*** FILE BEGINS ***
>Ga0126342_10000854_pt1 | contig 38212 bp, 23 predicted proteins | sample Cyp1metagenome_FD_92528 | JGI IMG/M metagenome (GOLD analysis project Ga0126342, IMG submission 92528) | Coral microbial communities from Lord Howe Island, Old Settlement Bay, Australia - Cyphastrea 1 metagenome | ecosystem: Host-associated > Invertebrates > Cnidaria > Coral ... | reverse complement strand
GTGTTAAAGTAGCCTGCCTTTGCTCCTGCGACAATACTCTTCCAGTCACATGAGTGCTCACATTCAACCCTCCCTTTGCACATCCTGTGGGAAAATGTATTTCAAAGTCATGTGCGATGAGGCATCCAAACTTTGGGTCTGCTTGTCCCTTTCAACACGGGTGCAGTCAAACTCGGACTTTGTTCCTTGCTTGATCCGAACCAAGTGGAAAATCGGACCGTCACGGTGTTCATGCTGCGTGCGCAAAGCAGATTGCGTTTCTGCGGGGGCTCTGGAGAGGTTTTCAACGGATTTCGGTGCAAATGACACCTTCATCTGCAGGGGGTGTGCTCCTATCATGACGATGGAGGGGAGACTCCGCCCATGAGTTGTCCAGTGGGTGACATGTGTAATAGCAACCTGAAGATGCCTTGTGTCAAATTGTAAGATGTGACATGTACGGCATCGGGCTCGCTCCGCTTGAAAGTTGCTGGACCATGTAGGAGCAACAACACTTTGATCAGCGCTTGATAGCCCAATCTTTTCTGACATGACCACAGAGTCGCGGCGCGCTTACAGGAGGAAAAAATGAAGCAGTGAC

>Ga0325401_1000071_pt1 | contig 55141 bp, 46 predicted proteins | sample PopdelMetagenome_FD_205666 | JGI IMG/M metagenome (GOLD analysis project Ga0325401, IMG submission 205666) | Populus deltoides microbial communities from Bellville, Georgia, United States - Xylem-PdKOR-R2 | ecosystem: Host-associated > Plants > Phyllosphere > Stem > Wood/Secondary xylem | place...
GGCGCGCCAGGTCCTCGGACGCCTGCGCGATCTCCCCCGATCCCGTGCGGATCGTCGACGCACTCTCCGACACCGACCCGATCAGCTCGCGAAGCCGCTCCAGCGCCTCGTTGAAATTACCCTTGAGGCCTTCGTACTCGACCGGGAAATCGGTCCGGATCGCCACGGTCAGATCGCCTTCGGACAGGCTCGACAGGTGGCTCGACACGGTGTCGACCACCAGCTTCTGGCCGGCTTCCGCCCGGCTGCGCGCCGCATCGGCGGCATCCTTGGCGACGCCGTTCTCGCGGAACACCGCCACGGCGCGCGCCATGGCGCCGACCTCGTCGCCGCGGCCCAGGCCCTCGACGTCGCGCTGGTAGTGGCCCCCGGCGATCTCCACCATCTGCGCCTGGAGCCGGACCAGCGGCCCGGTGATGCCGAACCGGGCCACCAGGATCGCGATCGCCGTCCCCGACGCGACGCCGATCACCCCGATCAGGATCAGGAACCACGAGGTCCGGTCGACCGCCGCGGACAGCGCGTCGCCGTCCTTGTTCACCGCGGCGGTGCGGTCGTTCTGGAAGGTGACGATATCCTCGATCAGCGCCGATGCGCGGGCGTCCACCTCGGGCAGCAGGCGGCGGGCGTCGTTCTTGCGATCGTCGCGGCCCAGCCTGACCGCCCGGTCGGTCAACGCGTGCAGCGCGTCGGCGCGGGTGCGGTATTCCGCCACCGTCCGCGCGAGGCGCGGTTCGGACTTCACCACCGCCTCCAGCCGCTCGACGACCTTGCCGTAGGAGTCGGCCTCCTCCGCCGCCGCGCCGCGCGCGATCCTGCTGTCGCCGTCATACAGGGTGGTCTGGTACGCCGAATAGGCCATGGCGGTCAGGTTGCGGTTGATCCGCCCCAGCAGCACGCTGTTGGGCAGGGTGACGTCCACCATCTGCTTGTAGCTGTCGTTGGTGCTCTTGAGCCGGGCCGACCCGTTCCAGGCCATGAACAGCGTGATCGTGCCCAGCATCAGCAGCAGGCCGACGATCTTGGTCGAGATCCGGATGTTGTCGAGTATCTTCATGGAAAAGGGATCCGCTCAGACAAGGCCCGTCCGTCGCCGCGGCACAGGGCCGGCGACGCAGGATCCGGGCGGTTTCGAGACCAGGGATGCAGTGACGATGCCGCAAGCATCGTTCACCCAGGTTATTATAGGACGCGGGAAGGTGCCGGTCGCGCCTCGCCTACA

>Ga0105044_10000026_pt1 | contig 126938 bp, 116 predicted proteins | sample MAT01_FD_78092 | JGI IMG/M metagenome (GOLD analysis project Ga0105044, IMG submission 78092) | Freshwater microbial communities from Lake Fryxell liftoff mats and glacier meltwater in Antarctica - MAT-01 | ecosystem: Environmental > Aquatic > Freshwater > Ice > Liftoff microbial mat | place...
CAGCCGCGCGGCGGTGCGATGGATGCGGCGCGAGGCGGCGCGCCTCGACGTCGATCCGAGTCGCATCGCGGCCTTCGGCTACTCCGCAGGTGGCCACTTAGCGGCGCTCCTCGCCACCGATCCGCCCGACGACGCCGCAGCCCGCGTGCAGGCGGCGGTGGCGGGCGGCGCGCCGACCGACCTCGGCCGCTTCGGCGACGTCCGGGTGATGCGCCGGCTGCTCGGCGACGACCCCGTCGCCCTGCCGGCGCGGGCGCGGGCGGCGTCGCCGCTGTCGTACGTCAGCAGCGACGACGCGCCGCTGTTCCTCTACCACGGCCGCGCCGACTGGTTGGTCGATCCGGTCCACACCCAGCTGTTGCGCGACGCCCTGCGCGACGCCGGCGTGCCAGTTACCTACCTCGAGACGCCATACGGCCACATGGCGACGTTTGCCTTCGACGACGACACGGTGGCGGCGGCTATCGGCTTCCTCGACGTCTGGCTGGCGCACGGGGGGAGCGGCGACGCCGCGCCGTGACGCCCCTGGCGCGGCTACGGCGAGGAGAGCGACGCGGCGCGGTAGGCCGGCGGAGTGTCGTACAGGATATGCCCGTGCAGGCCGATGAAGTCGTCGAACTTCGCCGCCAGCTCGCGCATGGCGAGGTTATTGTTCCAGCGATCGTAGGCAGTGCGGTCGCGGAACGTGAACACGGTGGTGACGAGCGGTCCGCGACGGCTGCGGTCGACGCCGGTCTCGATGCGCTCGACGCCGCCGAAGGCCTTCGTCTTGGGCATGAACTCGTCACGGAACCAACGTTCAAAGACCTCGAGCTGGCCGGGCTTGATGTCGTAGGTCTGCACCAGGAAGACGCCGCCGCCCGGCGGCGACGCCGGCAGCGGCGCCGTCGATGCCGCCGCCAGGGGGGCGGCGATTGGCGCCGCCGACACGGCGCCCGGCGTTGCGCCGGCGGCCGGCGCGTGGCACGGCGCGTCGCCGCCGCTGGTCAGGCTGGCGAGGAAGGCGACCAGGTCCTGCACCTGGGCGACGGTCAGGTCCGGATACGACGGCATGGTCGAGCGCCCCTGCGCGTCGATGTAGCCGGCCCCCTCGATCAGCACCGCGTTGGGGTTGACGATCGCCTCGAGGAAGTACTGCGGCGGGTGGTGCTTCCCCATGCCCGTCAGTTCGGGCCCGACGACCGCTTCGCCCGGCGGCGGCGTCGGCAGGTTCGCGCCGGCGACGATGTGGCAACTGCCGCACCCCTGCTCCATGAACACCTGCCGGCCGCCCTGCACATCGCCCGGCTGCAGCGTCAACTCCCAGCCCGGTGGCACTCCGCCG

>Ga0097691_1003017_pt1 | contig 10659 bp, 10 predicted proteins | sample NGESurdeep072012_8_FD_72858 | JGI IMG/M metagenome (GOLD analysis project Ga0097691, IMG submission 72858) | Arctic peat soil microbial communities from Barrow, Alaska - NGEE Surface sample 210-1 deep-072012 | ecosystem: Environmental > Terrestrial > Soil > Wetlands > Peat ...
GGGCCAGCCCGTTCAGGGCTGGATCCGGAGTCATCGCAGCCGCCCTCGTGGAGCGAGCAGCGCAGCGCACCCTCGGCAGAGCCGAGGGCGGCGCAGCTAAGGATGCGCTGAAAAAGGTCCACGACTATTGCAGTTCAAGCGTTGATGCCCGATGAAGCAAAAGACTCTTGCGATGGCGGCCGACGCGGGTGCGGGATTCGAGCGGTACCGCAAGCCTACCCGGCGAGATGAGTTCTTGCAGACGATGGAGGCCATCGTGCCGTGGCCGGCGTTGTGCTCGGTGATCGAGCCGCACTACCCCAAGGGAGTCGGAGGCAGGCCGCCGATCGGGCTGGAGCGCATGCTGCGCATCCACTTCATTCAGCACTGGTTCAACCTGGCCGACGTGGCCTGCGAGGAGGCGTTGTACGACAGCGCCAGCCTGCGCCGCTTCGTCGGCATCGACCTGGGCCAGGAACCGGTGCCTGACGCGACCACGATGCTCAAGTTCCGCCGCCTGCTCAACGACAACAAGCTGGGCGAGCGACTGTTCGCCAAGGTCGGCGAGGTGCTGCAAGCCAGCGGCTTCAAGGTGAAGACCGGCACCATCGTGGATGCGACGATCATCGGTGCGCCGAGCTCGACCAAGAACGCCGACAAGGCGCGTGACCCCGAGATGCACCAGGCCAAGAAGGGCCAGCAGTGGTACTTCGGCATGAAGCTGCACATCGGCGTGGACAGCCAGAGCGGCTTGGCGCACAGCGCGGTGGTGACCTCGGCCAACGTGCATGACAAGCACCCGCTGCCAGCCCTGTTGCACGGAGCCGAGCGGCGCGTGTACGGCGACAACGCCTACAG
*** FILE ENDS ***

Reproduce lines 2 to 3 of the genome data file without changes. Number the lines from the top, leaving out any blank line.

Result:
GTGTTAAAGTAGCCTGCCTTTGCTCCTGCGACAATACTCTTCCAGTCACATGAGTGCTCACATTCAACCCTCCCTTTGCACATCCTGTGGGAAAATGTATTTCAAAGTCATGTGCGATGAGGCATCCAAACTTTGGGTCTGCTTGTCCCTTTCAACACGGGTGCAGTCAAACTCGGACTTTGTTCCTTGCTTGATCCGAACCAAGTGGAAAATCGGACCGTCACGGTGTTCATGCTGCGTGCGCAAAGCAGATTGCGTTTCTGCGGGGGCTCTGGAGAGGTTTTCAACGGATTTCGGTGCAAATGACACCTTCATCTGCAGGGGGTGTGCTCCTATCATGACGATGGAGGGGAGACTCCGCCCATGAGTTGTCCAGTGGGTGACATGTGTAATAGCAACCTGAAGATGCCTTGTGTCAAATTGTAAGATGTGACATGTACGGCATCGGGCTCGCTCCGCTTGAAAGTTGCTGGACCATGTAGGAGCAACAACACTTTGATCAGCGCTTGATAGCCCAATCTTTTCTGACATGACCACAGAGTCGCGGCGCGCTTACAGGAGGAAAAAATGAAGCAGTGAC

>Ga0325401_1000071_pt1 | contig 55141 bp, 46 predicted proteins | sample PopdelMetagenome_FD_205666 | JGI IMG/M metagenome (GOLD analysis project Ga0325401, IMG submission 205666) | Populus deltoides microbial communities from Bellville, Georgia, United States - Xylem-PdKOR-R2 | ecosystem: Host-associated > Plants > Phyllosphere > Stem > Wood/Secondary xylem | place...